Creative pros: Do Adobe's Fotolia photos have a place in your work?
Adobe will become more of a marketplace with its Fotolia service for buying and selling stock photos, videos and illustrations. Have a say whether you like it in our newest survey.
Stephen ShanklandFormer Principal Writer
Stephen Shankland worked at CNET from 1998 to 2024 and wrote about processors, digital photography, AI, quantum computing, computer science, materials science, supercomputers, drones, browsers, 3D printing, USB, and new computing technology in general. He has a soft spot in his heart for standards groups and I/O interfaces. His first big scoop was about radioactive cat poop.
ExpertiseProcessors, semiconductors, web browsers, quantum computing, supercomputers, AI, 3D printing, drones, computer science, physics, programming, materials science, USB, UWB, Android, digital photography, science.Credentials
Shankland covered the tech industry for more than 25 years and was a science writer for five years before that. He has deep expertise in microprocessors, digital photography, computer hardware and software, internet standards, web technology, and more.
Three years into its transformation into a subscription-funded company, Adobe Systems is still refining the technology you get for those monthly payments -- and we want to know what you think of its latest steps through a new survey.
The Fotolia acquisition has the potential to change Adobe's image by making it more of a marketplace for creative pros who produce and consume stock art. For example, Adobe could integrate stock-art sales with the software where customers need to use that stock art. Fotolia also dovetail with Adobe's Behance social network where photographers and other creative types share their work.
That's why CNET, in partnership with analysts at RBC Capital Markets, is running a new installment in our series of surveys about Adobe. We'd like to hear your thoughts on the Fotolia change, but also about plans to move from its older Creative Suite software products to the newer Creative Suite software subscription.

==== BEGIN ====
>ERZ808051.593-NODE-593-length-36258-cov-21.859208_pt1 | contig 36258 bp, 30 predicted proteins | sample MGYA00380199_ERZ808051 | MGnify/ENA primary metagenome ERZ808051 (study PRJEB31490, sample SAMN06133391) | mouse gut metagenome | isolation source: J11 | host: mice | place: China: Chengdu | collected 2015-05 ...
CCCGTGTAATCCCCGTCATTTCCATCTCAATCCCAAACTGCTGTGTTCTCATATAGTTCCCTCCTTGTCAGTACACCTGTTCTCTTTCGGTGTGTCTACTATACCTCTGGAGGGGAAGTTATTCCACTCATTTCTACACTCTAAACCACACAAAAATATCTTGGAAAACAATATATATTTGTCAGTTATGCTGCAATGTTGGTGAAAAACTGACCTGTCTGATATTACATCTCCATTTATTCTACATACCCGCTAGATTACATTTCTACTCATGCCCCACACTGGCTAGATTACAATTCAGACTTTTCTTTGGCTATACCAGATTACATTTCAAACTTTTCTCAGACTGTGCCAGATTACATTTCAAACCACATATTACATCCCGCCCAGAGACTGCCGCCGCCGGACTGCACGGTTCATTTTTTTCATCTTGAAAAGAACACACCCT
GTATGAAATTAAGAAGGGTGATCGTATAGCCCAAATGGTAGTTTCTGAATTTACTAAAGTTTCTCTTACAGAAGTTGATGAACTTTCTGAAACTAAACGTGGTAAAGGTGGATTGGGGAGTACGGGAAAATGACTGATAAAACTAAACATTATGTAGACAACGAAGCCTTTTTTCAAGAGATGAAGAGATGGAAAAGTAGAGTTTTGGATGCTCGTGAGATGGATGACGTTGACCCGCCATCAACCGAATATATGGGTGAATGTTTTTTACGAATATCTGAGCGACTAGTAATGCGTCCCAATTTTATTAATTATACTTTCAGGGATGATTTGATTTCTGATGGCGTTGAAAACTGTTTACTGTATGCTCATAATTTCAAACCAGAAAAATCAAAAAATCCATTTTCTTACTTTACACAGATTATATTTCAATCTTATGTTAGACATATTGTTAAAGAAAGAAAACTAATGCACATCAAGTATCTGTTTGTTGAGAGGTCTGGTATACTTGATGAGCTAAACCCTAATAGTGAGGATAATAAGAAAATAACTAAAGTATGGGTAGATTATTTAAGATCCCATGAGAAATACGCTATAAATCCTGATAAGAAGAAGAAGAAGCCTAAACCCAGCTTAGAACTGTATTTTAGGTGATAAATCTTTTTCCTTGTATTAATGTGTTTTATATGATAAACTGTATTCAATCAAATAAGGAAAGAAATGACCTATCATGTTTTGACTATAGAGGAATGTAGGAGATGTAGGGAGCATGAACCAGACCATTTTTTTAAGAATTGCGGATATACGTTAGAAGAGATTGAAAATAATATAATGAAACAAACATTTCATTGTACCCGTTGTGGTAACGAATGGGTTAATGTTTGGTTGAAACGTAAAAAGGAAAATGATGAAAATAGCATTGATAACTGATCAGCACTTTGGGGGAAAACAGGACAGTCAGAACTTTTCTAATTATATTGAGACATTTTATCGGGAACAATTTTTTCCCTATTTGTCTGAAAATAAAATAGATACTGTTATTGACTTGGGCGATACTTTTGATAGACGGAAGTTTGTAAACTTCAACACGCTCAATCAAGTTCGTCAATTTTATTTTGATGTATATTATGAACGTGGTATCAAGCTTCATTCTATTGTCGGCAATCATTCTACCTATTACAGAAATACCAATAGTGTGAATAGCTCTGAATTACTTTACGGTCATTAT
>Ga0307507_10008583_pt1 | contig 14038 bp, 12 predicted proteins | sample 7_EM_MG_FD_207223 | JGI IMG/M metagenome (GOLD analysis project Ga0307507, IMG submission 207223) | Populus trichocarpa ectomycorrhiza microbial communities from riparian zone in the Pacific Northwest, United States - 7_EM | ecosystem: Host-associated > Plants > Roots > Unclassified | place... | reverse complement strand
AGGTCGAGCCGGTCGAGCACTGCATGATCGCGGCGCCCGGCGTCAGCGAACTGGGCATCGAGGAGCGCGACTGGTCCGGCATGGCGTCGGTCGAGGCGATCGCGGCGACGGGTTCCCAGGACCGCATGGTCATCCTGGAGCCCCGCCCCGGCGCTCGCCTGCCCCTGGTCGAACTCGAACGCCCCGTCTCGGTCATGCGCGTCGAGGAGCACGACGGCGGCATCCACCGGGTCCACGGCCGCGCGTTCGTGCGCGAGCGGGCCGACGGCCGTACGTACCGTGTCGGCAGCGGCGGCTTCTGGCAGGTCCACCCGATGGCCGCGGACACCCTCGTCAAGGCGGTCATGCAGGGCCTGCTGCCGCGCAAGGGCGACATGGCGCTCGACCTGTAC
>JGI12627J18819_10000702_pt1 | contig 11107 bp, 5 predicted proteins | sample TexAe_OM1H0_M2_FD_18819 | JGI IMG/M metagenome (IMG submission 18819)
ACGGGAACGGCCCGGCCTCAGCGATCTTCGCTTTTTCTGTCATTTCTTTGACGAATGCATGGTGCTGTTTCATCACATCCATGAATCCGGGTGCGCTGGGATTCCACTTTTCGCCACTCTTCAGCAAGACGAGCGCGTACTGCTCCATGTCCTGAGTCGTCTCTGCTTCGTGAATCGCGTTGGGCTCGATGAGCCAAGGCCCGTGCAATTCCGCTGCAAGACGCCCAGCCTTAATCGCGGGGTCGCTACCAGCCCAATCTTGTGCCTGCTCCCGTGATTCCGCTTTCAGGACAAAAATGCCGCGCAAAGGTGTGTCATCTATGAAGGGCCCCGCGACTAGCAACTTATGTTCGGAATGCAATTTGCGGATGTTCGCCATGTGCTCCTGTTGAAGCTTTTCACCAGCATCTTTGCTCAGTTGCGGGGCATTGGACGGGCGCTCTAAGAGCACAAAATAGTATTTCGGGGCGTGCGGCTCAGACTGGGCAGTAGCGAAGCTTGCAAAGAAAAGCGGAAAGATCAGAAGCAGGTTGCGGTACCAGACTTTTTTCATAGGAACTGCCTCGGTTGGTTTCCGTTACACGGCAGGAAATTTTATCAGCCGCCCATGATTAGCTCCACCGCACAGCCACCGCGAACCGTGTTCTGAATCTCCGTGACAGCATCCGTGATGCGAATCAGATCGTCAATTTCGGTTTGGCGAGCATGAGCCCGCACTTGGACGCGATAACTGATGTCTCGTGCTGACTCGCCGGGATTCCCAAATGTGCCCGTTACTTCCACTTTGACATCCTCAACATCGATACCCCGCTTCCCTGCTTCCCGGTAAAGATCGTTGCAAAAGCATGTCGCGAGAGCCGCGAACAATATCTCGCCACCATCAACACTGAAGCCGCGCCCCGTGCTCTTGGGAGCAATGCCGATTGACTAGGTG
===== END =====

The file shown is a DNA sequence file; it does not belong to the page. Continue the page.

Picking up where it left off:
It was in May 2012 that Adobe last significantly updated its Creative Suite products -- Photoshop, Illustrator, After Effects and several more titles sold through traditional perpetual licensing that grants a customer the right to use the software version forever. Since then, instead of charging for upgrades, Adobe has released updates only through its Creative Cloud subscription. That costs $50 per month for a one-year commitment, with higher prices in other countries, for customers who pay without an annual commitment, or for those who want an enterprise version with more collaboration features.
The change generated a loud backlash from customers who were angry with the idea of software that stops working when you stop paying for it. Since then, Adobe has refined its offerings, most notably with the Photoshop Photography Program that combines Photoshop, Lightroom and more recently Lightroom Mobile through a $10 monthly plan.
Adobe also argues that the Creative Cloud approach lets it continuously deliver updates instead of holding features back for big upgrades. One coming update is software for creating animations involving 3D characters after Adobe announced Monday it acquired Mixamo.
"Integrating Mixamo into Creative Cloud provides an incredible platform for more 3D innovation in the future," said Winston Hendrickson, vice president of digital imaging products, in a blog post Monday. "With this acquisition, we are excited to offer greater value to customers while introducing a new way of working to our design community that is looking to push the limits with 3D tools."
Subscriptions can be good for business: predictable, recurring revenue is easier to handle than the on-again off-again revenue that accompanies the fitful upgrade cycle of perpetual licensing. But are subscriptions the best option for customers? Here, too, we'd like your opinion in the survey.